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Basil Blackwell

From Wikipedia, the free encyclopedia

Sir Basil Henry Blackwell (29 May 1889 – 9 April 1984) was born in Oxford, England. He was the son of Benjamin Henry Blackwell (1849–1924), founder of Blackwell's bookshop in Oxford, which went on to become the Blackwell family's publishing and bookshop empire, located on Broad Street in central Oxford.[1] The publishing arm is now part of Wiley-Blackwell.

He was educated at Magdalen College School, Oxford and Merton College, Oxford.[2][3] He was the first person in his family to attend university. In 1913, he began working with his father at Blackwell's. Upon his father's death in 1924, he took over the company and remained working there for decades. He married Marion Christine Soans.[when?] Their daughter was Dame Penelope Jessel.[1]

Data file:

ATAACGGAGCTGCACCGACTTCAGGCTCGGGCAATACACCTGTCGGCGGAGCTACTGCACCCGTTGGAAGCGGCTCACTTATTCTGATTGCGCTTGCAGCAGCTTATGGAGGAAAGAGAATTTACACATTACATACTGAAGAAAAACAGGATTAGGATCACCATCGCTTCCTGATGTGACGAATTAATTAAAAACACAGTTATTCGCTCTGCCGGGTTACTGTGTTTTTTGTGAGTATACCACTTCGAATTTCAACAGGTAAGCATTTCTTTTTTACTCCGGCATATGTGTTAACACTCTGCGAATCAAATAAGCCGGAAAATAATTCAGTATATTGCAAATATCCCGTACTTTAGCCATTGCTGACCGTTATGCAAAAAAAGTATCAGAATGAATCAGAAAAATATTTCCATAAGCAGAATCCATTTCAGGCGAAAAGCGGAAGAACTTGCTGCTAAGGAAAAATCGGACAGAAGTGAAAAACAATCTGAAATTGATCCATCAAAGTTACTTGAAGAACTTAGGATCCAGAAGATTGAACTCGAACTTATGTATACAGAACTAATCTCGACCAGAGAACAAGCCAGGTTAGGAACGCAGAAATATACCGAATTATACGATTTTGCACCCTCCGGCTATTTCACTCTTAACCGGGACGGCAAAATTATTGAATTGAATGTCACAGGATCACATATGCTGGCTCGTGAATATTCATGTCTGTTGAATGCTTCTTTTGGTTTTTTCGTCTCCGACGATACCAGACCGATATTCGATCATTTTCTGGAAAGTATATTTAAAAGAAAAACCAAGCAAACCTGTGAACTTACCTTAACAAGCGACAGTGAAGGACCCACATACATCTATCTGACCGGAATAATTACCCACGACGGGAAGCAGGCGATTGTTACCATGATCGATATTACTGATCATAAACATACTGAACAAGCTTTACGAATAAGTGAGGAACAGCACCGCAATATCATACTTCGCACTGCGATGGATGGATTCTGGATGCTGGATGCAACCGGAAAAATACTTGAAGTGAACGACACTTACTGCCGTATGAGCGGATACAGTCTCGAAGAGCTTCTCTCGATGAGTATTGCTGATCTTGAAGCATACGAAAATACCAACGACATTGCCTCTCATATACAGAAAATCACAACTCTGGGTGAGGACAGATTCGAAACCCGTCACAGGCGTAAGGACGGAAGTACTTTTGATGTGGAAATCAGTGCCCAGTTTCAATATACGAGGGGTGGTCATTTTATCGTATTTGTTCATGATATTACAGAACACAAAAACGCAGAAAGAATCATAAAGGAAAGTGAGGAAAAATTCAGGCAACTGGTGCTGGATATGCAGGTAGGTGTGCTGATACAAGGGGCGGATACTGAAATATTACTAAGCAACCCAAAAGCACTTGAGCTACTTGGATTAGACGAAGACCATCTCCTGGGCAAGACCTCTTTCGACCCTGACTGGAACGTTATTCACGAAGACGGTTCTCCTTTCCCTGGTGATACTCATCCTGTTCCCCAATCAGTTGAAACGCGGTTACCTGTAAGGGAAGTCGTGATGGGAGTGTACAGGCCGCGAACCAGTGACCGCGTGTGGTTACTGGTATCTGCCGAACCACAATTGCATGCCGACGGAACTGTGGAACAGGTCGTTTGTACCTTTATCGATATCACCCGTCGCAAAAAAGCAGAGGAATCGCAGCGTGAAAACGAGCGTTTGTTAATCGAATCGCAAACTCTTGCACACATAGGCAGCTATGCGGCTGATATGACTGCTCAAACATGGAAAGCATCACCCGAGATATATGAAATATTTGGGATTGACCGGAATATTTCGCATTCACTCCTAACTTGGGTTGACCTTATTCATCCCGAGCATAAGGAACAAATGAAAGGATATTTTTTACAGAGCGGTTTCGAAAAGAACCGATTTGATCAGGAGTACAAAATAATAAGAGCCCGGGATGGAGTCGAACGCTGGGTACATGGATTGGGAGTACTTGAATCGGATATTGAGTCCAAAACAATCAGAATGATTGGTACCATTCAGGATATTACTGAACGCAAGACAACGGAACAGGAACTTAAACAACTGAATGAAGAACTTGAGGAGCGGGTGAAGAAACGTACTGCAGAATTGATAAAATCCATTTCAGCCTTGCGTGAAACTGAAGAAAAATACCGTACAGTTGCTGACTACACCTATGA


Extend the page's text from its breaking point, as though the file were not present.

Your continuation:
He was made a Knight Bachelor in 1956 by Queen Elizabeth II,[2][3] the only bookseller ever to receive that honour.[citation needed] In 1959, he was elected to an honorary Fellowship at Merton.[3] In 1970, he was given the honorary Freedom of the City of Oxford.[4]

In 1979, he was awarded a Doctorate of Civil Law honoris causa at the Oxford Encaenia.

Blackwell was a prosecution witness in the 1966 private prosecution attempt to bar the book Last Exit to Brooklyn from UK publication.[citation needed]


  1. ^ a b "The History of Blackwell". Blackwell's. Retrieved 29 March 2015.
  2. ^ a b McDowell, Edwin (11 April 1984). "Sir Basil Blackwell; Book Publisher Lead Worldwide Business". New York Times. Retrieved 20 March 2015.
  3. ^ a b c Levens, R.G.C., ed. (1964). Merton College Register 1900-1964. Oxford: Basil Blackwell. p. 56.
  4. ^ Full list of people and organisations that have been awarded Freedom of the City of Oxford since 1900, oxford.gov.uk. Accessed 3 June 2024.